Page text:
I haven't blogged much about the war here because my opposition to it is less strong than most of my co-bloggers. I described myself as "marginally opposed" to the War in Iraq from the start, with the "marginally" mostly due to not wanting to be associated with the variety of other questionable causes of the anti-war movement. I did and still do share the skepticism of many of you about the ability of the US gov't to rebuild a nation when it can't even deliver the mail. However, I also believe that the demise of Saddam Hussein, taken in isolation, was a significant step forward for human freedom, and was willing to be convinced it might be worth it. I also have more sympathy for the plight of Israel in the turmoil of the mid-east than perhaps others here do (obligatory note: that does not let Israel off the hook for its many wrongdoings).
In the last few weeks, however, I find myself becoming increasingly radicalized in my opposition to the war. It's not just that the costs of the activity that deposed a dictator are rapidly increasing, especially the body counts of both American soldiers and innocent Iraqis, nor prison abuses in and of themselves, nasty as they are. It's more a sense that this whole operation was done on the fly, with no framing ethical or philosophical concerns (of course why I or anyone should expect war to have such concerns is a good question, as I awake from my slumbers...). Now, as more prison abuse stories come out (see especially this one on the treatment of women prisoners), I'm more and more convinced that we don't, and never did, know what we're doing there, and the result of that ignorance, as it frequently is with state action, is that the "worst get on top" to paraphrase a chapter title from Hayek's The Road to Serfdom. In the absence of the requisite knowledge to do what is "right," those with a comparative advantage in the making of war without concern about what's "right" will rise to the top. When agents of the US government begin to use the same sorts of justification for the inhumane treatment of prisoners that totalitarian regimes do, even if it's only a small fraction of the military as a whole, then it's time to step back and ask just what it's all about. If this is the road away from serfdom... no thanks.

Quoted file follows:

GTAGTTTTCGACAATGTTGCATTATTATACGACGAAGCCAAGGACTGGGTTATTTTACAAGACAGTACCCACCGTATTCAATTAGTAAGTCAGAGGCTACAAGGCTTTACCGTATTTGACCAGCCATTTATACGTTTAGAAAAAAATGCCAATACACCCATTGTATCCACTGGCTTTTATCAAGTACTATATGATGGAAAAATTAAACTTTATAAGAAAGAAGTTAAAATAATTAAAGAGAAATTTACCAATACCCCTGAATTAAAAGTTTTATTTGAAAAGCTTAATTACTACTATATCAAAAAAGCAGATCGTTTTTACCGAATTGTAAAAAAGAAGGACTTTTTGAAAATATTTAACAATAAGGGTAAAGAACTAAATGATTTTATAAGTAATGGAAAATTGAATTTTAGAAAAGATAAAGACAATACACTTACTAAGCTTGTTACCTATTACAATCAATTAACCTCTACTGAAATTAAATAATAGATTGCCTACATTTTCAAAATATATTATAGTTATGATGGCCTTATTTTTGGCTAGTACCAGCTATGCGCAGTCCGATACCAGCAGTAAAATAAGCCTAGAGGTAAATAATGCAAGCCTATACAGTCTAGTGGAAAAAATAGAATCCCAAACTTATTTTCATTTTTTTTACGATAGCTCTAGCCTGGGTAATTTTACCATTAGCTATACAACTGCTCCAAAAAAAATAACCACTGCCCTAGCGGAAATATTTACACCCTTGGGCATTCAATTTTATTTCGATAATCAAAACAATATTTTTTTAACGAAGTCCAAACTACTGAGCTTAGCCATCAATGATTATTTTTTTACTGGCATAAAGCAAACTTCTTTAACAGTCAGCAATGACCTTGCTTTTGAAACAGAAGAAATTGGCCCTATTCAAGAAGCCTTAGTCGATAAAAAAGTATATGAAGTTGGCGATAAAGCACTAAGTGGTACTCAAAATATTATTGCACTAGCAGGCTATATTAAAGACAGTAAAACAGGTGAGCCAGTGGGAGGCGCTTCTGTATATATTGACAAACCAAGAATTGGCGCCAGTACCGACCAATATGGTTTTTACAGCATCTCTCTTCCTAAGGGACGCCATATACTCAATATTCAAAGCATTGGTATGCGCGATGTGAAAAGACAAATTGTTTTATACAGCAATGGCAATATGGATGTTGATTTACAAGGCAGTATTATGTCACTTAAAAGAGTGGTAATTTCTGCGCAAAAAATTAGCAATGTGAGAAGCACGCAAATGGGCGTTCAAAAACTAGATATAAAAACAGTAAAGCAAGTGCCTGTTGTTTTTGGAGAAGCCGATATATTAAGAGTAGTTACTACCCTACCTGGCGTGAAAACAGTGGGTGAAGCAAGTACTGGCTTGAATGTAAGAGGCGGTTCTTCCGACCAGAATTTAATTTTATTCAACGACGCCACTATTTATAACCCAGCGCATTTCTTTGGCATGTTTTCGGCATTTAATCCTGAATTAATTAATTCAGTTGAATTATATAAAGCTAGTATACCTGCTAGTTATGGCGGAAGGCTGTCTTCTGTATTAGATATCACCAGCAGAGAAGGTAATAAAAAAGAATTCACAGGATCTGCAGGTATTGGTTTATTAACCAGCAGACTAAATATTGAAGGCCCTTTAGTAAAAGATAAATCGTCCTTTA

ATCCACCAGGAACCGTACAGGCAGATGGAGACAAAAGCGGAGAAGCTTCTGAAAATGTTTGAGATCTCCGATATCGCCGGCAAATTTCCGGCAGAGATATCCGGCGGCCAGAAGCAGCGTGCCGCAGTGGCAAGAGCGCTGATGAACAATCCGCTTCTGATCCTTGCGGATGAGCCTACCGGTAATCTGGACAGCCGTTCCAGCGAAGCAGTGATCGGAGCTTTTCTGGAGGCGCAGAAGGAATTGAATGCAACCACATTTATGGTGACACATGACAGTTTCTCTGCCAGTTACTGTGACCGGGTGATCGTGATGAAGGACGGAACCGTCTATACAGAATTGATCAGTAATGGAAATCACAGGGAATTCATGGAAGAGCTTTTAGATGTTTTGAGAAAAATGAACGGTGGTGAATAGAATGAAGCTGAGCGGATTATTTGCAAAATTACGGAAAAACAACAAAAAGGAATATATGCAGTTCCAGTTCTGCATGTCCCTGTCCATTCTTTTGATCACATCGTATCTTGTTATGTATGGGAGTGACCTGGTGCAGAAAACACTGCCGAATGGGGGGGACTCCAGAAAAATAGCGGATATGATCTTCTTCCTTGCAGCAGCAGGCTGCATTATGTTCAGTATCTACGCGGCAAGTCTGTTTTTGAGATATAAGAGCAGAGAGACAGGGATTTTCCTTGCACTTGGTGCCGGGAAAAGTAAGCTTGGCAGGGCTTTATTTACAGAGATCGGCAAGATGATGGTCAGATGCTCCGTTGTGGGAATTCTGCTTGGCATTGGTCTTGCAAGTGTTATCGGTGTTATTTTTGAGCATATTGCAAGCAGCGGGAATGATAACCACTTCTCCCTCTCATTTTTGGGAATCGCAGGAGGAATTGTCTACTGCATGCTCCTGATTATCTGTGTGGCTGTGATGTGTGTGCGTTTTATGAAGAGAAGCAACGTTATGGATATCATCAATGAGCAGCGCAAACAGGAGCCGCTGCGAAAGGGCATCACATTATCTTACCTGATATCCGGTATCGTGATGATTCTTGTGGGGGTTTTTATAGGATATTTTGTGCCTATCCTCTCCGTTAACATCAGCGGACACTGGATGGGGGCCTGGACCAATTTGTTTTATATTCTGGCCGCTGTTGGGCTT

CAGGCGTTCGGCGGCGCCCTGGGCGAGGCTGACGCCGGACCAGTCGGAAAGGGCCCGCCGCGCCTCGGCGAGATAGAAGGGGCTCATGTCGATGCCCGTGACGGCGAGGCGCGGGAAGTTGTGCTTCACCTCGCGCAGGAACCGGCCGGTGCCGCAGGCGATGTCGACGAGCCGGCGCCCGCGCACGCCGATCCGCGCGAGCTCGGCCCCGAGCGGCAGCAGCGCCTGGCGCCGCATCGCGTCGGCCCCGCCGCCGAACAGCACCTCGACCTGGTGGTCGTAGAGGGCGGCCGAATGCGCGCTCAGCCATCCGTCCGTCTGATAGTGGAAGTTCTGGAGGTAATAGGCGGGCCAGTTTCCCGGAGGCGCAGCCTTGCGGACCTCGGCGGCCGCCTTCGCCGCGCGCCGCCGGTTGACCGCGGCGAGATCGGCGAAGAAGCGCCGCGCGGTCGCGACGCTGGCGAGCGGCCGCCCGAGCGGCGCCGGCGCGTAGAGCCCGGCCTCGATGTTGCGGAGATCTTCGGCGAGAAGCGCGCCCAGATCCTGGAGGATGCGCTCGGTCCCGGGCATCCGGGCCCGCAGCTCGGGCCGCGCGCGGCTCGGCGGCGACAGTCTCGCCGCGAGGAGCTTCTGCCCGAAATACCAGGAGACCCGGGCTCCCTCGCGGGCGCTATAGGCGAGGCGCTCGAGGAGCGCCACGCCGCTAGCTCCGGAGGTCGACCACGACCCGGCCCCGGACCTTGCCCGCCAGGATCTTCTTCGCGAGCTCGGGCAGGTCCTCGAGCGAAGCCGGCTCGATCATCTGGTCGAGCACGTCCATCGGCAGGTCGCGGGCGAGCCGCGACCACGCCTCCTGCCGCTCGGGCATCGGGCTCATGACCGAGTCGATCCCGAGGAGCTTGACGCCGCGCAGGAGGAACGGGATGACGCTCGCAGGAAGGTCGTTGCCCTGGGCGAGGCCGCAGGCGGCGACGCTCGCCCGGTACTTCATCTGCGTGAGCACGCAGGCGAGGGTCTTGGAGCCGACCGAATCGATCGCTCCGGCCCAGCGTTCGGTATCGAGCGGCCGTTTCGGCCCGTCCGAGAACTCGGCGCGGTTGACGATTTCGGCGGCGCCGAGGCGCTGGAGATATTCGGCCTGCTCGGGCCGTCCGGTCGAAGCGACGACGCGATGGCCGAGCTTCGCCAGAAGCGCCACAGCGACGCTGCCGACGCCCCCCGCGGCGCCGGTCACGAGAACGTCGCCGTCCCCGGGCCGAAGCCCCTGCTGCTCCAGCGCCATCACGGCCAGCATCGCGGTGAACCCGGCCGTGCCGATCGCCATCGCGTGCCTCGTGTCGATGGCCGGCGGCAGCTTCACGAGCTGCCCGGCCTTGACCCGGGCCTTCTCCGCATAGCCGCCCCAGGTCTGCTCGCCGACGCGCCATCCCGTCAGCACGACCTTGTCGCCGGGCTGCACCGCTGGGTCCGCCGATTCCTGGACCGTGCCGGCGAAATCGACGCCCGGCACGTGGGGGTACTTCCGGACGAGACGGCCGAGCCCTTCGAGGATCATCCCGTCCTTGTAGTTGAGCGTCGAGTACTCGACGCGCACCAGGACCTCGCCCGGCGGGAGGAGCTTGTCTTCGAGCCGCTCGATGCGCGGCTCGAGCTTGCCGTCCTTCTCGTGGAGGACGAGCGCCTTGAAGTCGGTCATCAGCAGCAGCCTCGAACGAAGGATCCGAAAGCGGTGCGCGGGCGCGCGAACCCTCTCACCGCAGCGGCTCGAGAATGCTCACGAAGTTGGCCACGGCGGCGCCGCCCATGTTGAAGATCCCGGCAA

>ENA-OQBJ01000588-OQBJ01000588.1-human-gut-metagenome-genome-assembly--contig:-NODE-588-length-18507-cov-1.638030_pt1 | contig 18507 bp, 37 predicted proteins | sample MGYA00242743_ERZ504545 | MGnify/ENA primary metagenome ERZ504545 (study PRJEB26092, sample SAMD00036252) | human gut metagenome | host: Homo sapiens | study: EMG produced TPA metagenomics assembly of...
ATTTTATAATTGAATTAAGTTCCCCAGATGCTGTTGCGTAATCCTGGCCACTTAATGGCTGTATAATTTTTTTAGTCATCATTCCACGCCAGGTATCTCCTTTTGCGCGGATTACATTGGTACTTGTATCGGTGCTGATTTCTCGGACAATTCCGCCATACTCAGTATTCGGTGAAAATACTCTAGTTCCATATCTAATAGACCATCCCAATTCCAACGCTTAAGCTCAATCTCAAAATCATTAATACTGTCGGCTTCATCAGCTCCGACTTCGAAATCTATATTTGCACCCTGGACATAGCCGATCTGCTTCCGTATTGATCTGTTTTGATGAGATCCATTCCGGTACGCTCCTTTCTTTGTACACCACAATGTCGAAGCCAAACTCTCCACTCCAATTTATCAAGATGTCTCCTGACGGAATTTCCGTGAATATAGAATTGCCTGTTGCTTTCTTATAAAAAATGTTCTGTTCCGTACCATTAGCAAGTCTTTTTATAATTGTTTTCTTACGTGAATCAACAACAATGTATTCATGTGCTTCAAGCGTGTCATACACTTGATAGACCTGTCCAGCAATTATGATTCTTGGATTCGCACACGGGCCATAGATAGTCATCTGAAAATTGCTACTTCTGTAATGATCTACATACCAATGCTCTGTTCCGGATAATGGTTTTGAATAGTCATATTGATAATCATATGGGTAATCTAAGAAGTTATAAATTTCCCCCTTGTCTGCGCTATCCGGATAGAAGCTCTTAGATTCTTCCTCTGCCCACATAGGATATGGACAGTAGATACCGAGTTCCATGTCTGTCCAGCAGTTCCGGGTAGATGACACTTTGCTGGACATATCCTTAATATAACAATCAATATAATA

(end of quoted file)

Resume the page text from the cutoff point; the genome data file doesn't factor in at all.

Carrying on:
To quote one of the great philosophers of the 20th century:
I'll tip my hat to the new constitution
Take a bow for the new revolution
Smile and grin at the change all around
Pick up my guitar and play
Just like yesterday
Then I'll get on my knees and pray
We don't get fooled again
Don't get fooled again
Meet the new boss
Same as the old boss